The American Petroleum Institute trade group has rolled out standards for subsea capping stacks used to control well blowouts.
The US lobby and standards organisation said on Wednesday its Recommended Practice for Subsea Capping Stacks, RP 17W, will apply to the design, manufacturing, transportation and installation of new stacks, as well as updates to existing ones.
The guidelines also cover the deployment, shut-in and recovery of the units. The changes also update six other RPs and standards to reflect the capping stack guidelines.
"Enhanced industry standards are an essential piece of our collaboration with regulators to make offshore oil and gas development safer than ever before," said David Miller, API director of standards.
"These guidelines will further strengthen subsea spill response capabilities as part of industry’s commitment to continuous improvement in safety."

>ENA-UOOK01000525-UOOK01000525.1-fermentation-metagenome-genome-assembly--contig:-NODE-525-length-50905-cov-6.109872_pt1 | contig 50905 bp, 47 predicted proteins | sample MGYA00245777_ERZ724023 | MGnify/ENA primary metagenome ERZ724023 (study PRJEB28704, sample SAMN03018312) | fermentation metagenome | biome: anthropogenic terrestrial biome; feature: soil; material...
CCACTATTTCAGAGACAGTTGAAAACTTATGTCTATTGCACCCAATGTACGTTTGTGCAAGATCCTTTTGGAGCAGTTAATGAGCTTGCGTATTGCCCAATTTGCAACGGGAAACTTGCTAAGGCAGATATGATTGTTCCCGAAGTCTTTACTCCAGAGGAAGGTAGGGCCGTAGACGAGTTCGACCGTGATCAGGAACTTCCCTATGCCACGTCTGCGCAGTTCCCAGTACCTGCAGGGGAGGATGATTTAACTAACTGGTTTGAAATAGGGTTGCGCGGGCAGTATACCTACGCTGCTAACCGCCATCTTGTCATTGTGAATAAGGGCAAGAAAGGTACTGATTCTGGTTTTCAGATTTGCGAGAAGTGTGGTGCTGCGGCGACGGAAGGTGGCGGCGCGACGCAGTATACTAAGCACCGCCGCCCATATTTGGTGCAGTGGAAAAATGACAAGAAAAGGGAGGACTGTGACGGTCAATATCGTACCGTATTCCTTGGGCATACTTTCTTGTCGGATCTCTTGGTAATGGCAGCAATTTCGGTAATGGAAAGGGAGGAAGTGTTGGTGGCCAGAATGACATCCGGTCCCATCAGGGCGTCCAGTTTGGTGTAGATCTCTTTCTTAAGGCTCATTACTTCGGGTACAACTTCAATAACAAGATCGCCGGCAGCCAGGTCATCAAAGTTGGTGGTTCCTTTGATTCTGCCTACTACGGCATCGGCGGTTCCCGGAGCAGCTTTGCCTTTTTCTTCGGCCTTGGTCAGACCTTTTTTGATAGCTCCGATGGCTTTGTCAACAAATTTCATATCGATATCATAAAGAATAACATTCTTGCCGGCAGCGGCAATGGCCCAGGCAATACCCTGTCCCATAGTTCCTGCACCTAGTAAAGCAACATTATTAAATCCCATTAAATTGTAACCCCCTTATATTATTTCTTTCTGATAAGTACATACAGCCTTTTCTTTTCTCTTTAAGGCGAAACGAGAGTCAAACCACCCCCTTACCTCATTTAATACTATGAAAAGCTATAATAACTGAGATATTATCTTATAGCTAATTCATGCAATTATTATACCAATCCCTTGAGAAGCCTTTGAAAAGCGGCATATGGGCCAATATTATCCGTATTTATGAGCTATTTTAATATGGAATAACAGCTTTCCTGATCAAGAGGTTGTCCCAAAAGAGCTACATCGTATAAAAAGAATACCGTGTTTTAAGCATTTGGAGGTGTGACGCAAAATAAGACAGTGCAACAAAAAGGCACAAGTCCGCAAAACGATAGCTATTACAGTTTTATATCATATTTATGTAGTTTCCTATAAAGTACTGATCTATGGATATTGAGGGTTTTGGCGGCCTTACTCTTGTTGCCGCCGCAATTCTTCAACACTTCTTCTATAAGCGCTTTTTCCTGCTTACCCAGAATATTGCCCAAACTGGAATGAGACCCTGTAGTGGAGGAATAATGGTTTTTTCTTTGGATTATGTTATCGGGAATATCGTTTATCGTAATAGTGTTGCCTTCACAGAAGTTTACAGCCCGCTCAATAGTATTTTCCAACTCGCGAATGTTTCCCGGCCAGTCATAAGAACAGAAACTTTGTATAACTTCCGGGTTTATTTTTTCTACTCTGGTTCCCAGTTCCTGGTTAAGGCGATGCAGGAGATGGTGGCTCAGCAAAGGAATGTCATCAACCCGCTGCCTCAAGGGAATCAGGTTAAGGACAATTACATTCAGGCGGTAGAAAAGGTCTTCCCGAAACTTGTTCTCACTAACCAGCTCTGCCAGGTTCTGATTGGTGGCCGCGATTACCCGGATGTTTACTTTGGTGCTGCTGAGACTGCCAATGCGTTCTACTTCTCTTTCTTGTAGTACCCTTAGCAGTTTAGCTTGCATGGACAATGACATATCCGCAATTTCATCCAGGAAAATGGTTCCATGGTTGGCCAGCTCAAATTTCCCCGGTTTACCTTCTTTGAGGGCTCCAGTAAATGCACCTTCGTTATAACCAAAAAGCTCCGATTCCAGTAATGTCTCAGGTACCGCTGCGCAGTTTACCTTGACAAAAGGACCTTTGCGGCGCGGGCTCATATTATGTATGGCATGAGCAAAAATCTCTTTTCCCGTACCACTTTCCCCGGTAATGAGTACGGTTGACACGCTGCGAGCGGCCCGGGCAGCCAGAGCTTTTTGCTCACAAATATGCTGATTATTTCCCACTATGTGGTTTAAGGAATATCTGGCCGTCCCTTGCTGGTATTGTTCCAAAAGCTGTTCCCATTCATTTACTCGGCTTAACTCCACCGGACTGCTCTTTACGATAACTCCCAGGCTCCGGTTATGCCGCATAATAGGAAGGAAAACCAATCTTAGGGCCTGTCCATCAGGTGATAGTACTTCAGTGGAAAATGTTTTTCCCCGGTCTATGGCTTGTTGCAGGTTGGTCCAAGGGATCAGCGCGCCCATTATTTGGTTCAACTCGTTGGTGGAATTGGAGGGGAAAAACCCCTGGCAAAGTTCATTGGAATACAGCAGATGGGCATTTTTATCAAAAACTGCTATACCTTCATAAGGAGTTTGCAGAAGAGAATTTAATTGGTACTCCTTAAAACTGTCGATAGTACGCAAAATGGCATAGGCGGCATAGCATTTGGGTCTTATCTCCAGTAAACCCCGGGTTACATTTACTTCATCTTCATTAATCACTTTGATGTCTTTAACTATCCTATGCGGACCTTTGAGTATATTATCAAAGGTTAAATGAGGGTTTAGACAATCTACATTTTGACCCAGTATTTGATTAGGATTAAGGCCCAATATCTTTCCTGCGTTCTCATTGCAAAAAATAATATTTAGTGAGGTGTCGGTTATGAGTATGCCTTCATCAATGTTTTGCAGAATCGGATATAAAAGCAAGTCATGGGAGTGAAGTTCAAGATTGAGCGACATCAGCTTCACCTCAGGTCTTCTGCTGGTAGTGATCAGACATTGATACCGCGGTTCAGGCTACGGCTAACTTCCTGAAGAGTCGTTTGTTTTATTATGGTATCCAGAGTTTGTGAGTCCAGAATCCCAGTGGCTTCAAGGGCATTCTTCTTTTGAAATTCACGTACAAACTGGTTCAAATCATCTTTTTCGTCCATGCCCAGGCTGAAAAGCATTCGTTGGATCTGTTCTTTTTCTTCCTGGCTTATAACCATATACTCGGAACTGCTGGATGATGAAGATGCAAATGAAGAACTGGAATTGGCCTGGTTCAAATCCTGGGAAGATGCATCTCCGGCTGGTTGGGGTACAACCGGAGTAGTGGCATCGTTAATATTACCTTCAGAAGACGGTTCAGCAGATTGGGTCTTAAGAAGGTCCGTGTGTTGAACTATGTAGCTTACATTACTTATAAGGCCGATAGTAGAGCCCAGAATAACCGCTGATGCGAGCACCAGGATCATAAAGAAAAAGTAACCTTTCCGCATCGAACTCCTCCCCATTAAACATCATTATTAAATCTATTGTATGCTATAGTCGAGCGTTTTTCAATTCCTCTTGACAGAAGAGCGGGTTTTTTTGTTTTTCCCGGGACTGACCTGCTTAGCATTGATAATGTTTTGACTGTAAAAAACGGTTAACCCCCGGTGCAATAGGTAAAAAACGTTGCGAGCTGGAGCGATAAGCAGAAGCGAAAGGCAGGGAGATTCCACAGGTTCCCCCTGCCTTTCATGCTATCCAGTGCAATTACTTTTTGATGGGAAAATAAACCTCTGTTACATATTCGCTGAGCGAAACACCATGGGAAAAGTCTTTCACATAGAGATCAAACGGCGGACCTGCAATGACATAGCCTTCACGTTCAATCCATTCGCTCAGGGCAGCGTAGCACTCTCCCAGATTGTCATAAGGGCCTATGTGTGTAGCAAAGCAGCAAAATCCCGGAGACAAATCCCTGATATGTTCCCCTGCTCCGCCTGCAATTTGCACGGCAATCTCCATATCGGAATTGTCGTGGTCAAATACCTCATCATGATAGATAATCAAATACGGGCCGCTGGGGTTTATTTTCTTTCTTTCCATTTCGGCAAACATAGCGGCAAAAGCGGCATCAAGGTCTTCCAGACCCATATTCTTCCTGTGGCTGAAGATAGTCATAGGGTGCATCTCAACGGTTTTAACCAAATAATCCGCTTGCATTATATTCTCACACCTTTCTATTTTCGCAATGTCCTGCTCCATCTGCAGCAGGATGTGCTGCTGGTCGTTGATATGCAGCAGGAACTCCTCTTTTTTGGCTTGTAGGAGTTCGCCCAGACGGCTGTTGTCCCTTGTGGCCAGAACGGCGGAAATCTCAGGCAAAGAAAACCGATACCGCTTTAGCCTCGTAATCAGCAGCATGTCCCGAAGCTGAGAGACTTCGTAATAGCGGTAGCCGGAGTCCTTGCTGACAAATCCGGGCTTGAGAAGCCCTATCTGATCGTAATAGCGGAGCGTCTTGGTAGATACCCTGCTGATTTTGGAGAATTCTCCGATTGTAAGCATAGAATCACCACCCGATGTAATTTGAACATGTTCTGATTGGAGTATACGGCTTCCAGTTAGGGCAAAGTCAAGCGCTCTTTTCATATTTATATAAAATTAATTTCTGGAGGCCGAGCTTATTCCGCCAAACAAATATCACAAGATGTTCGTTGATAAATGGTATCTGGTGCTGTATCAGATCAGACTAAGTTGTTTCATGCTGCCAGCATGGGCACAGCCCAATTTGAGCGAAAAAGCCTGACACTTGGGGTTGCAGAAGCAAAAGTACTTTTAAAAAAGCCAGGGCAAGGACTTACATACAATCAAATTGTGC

Capping stacks emerged from the 2010 Macondo disaster as a device to harness out-of-control blowouts from hard-to-access deep-water well-sites.
A number of the units have been manufactured for the joint use of companies who have signed on for the services of the Marine Well Containment Company (MWCC) and Helix Energy Solutions.
US regulators at the Bureau of Safety and Environmental Enforcement (BSEE) are also putting the finishing touches on a broader set of rules for well control.
Those new requirements are expected out in draft form by the end of this year.